Mar 25, 2013 at 6:33 PM
Edited Mar 25, 2013 at 6:34 PM
Here's what I'm seeing during calls to ITraceManager.Initialize:
After this initialize call, I see one MessageHandler in the config - RequestMessageHandlerTracer. Its InnerHandler is null.
- The call to DefaultHttpControllerSelector.GetControllerMaping() calls Get on a Lazy<ConcurrentDictionary<string,HttpControllerDispatcher>>
- Lazy<T>.Get calls LazyInitValue then CreateValue
- Call to DefaultHttpControllerSelector.InitializeControllerInfoCache
- Call to HttpControllerDescriptor constructor
- Call to HttpControllerDescriptor.Initialize
- Call to HttpControllerDescriptor.InvoleAttributesOnControllerType (which calls an overload of itself)
- Call to HttpConfiguration.ApplyControllerSettings
- Call to HttpConfiguration.DefaultInitializer
- Call to ITraceManager.Initialize
After this initialize call, I see three MessageHandlers - two RequestMessageHandlerTracer and one MessageHandlerTracer. No innerHandler loop yet.
- Stack trace looks the same as Initialize #1 - called from within the GetControllerMapping->Lazy->HttpControllerDescriptor.ctor chain.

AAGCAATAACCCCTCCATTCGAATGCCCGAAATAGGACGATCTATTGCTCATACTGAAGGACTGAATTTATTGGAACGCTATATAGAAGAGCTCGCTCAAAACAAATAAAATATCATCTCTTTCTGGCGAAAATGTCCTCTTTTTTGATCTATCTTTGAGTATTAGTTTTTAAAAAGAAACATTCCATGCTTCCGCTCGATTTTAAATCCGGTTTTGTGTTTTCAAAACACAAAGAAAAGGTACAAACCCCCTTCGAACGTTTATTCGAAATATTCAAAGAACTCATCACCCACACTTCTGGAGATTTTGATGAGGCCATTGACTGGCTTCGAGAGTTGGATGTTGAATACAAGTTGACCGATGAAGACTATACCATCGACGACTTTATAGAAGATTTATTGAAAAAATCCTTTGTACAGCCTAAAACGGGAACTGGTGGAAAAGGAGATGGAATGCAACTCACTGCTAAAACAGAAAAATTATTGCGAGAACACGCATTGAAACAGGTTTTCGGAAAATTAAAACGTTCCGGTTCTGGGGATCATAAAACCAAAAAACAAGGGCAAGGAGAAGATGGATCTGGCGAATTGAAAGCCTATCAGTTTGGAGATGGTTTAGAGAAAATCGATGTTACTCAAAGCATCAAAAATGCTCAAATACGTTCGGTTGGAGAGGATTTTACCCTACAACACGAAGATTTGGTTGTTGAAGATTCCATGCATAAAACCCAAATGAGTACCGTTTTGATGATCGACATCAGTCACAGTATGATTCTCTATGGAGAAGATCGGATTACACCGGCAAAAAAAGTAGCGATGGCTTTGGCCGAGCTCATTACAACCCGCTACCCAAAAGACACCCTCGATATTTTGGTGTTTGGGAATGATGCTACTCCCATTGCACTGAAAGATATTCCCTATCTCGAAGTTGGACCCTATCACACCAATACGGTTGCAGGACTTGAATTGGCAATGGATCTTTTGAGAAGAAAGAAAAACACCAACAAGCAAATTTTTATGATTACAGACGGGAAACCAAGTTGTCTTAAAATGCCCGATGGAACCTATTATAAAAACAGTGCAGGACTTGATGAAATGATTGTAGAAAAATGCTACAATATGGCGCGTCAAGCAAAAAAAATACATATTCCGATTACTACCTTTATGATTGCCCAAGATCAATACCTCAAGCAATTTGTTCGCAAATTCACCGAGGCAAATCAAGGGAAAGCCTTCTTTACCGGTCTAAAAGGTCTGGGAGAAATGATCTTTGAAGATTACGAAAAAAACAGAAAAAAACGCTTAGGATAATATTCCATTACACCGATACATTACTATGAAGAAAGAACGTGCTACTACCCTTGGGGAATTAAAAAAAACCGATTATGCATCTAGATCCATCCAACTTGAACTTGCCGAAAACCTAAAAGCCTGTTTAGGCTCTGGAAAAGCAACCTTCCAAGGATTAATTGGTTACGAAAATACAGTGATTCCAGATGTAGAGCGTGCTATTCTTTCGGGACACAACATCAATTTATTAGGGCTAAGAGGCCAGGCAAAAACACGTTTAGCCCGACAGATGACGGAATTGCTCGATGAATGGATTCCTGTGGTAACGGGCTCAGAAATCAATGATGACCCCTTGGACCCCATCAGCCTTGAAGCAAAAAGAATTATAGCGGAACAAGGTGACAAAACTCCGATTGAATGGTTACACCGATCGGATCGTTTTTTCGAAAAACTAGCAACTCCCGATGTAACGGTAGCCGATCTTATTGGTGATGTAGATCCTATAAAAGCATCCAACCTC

Now I see 7 message handlers, all tracing. No innerhandler loops. Same stack trace.
15 message handlers, all tracing.
And continuing with each call to ITraceManager.Initialize, counting message handlers:
31, 64, 255, 511, 1023, 2047, 4095, 8191.
The last call to ITraceManager.Initialize was the "8191" call, and is within HttpServer.SendAsync, not Application_Start.
None of the message handlers seem to have an InnerHandler assigned. Looks like it's not truly overflowing on a recursive loop, just a massive number of handlers. The behavior you mentioned about how the number of trace managers "doubles" makes sense
- that's precisely what I'm seeing.
: Web API Tracing installs its "wrapping" MessageHandlers each time HttpConfiguration.ApplyControllerSettings is called. Each time a HttpControllerDescriptor is constructed, ApplyControllerSettings is called (a bug or
design oversight?). Calling "GetControllerMapping" causes a large number of HttpControllerDescriptors to be constructed, and the number of descriptors it creates is dependent on the number of controllers in the assembly. Renaming a small number of
controllers got rid of the StackOverflowException for me since less data was placed in the stack.
The issue probably didn't show up during testing because requests to "$metadata" don't cause the behavior to occur. Perhaps the call to GetControllerMapping() has different behavior during Application_Start.